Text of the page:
This is a rather nice gimmick as it allows you to interact with different things whilst the conversation carries on, resulting in no boredom as you are not forced to watch the scene unfold in a static cut scene style.
Either way, you end up leaving the apartment. Upon heading to the stairs you are struck down by an asthma attack. After a few button presses you pull out your inhaler and have a quick puff. This scene shows off another cool gimmick: the prompts react to different scenarios. If all is calm, then the prompts are static. If it is an intense, stressful situation, then the prompts shake. I have heard that these can become blurred or even upside down, depending on the situation. Which inevitably results in panicking and failure.
I may be wrong but this is the first time I have seen a control scheme so directly linked into the emotional state of your character, which it then passes on to you with increasingly difficult to execute prompts. Once you have dealt with the asthma attack, a man enters the apartment you just left. Upon hisentering you hear some screams.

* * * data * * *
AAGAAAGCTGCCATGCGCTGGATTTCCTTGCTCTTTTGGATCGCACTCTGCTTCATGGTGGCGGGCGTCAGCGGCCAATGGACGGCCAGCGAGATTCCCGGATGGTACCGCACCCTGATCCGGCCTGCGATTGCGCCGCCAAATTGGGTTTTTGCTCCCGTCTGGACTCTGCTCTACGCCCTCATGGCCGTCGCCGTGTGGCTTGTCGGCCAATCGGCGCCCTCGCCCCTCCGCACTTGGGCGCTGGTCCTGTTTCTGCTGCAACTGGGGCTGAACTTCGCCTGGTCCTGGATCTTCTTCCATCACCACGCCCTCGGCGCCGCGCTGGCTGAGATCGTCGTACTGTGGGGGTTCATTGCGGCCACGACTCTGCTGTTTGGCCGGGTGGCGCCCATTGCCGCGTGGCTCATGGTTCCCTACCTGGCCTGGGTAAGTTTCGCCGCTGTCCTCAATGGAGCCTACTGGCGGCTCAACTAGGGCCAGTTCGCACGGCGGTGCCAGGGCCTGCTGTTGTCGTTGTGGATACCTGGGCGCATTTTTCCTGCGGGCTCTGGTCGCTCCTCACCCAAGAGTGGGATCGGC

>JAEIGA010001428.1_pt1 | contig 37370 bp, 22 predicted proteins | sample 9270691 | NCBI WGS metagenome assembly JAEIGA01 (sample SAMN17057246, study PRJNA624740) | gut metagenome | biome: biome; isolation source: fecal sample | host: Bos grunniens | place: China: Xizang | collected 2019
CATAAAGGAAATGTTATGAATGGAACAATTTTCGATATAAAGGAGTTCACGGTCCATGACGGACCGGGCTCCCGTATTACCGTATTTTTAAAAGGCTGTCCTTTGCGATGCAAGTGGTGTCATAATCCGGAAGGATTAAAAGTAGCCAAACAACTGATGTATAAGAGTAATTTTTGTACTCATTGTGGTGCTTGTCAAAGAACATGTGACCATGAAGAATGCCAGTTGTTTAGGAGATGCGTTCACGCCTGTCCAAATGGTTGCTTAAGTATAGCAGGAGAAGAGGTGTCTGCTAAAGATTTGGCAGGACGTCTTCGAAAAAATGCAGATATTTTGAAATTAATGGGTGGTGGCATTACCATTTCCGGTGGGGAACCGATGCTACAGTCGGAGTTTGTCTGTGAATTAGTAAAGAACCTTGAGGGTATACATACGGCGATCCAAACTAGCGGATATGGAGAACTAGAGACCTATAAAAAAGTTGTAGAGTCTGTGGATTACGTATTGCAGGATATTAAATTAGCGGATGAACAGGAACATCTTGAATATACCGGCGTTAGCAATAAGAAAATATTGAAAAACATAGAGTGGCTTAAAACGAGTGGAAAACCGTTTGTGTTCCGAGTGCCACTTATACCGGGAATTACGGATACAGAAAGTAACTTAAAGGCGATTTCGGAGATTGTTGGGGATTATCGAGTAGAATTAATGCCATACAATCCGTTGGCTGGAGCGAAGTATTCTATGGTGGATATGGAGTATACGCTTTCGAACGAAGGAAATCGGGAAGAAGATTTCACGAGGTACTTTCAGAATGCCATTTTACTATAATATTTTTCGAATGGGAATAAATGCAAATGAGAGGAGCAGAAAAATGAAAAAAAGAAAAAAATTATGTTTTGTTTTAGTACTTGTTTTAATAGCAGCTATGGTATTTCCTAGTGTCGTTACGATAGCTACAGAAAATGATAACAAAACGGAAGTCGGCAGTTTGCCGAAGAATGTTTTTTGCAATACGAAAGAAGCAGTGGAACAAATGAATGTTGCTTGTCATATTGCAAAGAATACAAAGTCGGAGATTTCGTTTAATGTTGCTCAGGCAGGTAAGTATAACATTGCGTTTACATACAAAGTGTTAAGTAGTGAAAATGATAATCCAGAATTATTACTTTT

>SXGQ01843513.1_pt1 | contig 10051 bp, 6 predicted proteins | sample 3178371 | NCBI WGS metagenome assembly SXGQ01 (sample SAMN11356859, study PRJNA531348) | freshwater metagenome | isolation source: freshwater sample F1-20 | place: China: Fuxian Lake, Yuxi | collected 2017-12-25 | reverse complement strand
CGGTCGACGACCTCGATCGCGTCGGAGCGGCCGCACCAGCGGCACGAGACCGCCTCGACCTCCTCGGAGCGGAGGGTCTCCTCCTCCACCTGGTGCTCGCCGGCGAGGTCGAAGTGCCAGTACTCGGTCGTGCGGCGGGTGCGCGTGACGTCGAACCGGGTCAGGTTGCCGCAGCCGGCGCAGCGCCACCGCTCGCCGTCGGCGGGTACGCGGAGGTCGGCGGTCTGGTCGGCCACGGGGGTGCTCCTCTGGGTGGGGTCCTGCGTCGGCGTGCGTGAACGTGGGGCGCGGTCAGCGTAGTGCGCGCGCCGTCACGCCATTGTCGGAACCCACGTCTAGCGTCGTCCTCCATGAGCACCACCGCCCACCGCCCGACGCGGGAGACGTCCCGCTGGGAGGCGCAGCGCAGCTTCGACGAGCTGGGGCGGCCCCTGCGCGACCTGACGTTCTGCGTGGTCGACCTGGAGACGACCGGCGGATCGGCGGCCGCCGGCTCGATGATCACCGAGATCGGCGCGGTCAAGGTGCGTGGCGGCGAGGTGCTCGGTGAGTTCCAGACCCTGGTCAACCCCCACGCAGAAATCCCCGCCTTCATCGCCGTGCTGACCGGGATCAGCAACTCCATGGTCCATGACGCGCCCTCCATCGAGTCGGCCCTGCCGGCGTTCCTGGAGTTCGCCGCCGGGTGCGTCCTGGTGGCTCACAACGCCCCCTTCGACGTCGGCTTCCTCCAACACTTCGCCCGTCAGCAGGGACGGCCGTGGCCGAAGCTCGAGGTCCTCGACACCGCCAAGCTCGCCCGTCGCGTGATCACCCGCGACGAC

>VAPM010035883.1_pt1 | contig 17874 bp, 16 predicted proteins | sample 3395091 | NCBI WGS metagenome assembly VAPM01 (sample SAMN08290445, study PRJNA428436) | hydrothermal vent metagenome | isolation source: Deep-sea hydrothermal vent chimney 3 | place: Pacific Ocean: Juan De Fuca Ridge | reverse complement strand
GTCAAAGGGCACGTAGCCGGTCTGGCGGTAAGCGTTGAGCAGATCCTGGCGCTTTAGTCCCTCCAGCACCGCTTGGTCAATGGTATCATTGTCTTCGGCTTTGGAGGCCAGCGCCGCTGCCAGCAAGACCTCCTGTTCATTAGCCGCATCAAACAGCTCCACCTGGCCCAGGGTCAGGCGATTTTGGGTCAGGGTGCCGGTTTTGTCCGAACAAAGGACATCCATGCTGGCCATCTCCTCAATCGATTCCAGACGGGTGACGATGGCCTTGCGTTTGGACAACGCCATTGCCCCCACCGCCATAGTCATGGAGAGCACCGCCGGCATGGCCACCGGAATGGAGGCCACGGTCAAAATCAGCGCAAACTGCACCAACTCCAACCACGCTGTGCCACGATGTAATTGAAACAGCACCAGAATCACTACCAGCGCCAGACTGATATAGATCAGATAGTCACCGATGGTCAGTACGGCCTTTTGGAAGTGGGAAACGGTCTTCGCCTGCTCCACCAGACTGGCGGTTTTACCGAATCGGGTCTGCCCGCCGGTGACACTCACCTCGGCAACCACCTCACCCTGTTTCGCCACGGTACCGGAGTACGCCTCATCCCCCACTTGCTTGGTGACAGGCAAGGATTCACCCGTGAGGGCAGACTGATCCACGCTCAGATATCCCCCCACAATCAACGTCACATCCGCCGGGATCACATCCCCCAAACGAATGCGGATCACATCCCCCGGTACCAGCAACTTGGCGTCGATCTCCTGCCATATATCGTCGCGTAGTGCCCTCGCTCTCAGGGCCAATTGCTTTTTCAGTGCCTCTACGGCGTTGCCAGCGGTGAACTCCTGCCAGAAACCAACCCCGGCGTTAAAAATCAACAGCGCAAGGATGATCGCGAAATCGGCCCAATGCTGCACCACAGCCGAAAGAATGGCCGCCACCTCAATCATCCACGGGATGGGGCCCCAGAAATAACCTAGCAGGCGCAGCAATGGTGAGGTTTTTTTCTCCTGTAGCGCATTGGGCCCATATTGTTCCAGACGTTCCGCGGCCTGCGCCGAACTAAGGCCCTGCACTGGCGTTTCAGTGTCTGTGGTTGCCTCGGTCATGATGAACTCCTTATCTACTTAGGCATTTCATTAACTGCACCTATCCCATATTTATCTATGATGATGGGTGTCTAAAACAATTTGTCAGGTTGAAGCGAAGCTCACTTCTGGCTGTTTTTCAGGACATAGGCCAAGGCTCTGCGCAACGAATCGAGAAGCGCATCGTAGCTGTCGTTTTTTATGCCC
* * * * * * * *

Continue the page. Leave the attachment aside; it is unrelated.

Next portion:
You now have a choice to make. Do you leave the building or do you go and investigate? If you leave, then you leave the motel and the demo moves on to the next scene, but if you investigate, you enter into one of the best things about the demo, the fight scenes.
The fight scene is fully choreographed and could be viewed as a cut scene. You effect the outcome by pressing the precise button combinations, but the prompts are fired at you in such a quick fashion that you are bound to miss some. It is brilliant to see how the fight turns out depending on what buttons you miss and also makes you wonder what would happen if you missed that button press, or if you made that button press.
It may sound like a lavish QTE section and that may be accurate, but a QTE has never made my heart pump faster and have me worry about missing a button press, because you never know what the consequences may be of a failed button press.
Once the fight scene ends, a few words are exchanged and you leave, allowing the demo to move on to the last section, The Crime Scene.
The Crime Scene:
You start by pulling up in a car. After a quick stick flick you exit the car. After explaining to some cops that you are Norman Jaden, an FBI agent, you are granted access to a crime scene.
After another conversation with the detective on the case, you find out that the body in the crime scene was likely to have been killed by the origami killer.